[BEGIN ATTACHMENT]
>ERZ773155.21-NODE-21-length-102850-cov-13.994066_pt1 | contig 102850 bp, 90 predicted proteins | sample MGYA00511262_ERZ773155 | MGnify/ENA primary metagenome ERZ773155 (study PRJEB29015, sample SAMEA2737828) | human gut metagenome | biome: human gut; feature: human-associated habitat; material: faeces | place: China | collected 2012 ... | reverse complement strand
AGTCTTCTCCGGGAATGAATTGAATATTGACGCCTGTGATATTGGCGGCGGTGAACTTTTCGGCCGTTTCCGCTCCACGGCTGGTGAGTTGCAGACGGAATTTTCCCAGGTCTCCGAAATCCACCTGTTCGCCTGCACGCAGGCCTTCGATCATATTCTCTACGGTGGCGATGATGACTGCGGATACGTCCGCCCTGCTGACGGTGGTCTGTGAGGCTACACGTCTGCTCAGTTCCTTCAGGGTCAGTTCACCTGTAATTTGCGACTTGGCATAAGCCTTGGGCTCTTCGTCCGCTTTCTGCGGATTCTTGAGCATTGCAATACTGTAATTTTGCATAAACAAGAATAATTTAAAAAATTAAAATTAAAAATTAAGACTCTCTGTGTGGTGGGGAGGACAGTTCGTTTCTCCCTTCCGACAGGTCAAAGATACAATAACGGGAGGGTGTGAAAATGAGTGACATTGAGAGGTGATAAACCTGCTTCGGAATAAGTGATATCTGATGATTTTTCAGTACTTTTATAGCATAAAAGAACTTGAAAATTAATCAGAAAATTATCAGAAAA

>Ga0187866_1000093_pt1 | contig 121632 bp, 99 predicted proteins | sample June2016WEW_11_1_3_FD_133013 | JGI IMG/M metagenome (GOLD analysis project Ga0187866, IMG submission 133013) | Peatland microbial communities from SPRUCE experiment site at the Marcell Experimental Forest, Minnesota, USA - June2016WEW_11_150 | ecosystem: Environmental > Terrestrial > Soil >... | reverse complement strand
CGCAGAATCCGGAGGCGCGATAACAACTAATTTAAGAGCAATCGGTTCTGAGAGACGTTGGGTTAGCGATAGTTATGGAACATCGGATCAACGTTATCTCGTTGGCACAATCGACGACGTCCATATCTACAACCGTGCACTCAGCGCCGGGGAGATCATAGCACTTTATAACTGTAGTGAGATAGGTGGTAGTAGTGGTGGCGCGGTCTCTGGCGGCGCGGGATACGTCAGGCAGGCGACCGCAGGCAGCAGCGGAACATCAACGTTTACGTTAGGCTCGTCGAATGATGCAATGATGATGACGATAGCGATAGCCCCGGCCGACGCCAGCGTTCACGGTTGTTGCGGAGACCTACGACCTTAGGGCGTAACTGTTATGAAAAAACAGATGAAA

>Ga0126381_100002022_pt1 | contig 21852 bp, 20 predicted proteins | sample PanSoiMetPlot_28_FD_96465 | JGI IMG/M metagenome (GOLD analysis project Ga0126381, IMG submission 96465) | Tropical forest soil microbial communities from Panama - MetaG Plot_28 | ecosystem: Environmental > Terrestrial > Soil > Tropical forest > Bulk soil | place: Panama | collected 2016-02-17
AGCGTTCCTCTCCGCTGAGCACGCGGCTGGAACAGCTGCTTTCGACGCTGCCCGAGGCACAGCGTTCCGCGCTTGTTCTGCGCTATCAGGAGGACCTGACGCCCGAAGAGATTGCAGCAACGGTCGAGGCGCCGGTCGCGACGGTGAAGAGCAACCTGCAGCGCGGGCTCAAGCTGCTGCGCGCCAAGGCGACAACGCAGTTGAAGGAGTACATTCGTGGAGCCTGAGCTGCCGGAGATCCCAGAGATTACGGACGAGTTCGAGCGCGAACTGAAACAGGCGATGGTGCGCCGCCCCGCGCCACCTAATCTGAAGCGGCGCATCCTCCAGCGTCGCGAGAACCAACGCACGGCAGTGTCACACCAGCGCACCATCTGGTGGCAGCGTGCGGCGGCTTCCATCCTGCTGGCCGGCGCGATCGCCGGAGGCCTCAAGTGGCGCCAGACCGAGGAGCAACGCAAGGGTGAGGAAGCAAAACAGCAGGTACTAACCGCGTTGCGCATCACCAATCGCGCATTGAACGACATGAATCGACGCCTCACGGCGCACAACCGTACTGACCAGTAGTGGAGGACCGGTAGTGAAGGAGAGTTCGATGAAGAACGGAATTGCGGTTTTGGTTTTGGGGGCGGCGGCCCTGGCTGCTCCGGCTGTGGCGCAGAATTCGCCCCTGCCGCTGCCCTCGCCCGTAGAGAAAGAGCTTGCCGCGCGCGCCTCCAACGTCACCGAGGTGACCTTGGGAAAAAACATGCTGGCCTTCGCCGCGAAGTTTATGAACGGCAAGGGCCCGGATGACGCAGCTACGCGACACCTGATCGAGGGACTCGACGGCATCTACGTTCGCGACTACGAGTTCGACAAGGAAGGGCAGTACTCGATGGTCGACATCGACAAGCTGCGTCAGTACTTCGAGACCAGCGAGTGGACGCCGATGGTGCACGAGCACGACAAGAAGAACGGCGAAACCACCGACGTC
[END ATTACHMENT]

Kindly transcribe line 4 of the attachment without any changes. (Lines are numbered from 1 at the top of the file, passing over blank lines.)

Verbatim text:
CGCAGAATCCGGAGGCGCGATAACAACTAATTTAAGAGCAATCGGTTCTGAGAGACGTTGGGTTAGCGATAGTTATGGAACATCGGATCAACGTTATCTCGTTGGCACAATCGACGACGTCCATATCTACAACCGTGCACTCAGCGCCGGGGAGATCATAGCACTTTATAACTGTAGTGAGATAGGTGGTAGTAGTGGTGGCGCGGTCTCTGGCGGCGCGGGATACGTCAGGCAGGCGACCGCAGGCAGCAGCGGAACATCAACGTTTACGTTAGGCTCGTCGAATGATGCAATGATGATGACGATAGCGATAGCCCCGGCCGACGCCAGCGTTCACGGTTGTTGCGGAGACCTACGACCTTAGGGCGTAACTGTTATGAAAAAACAGATGAAA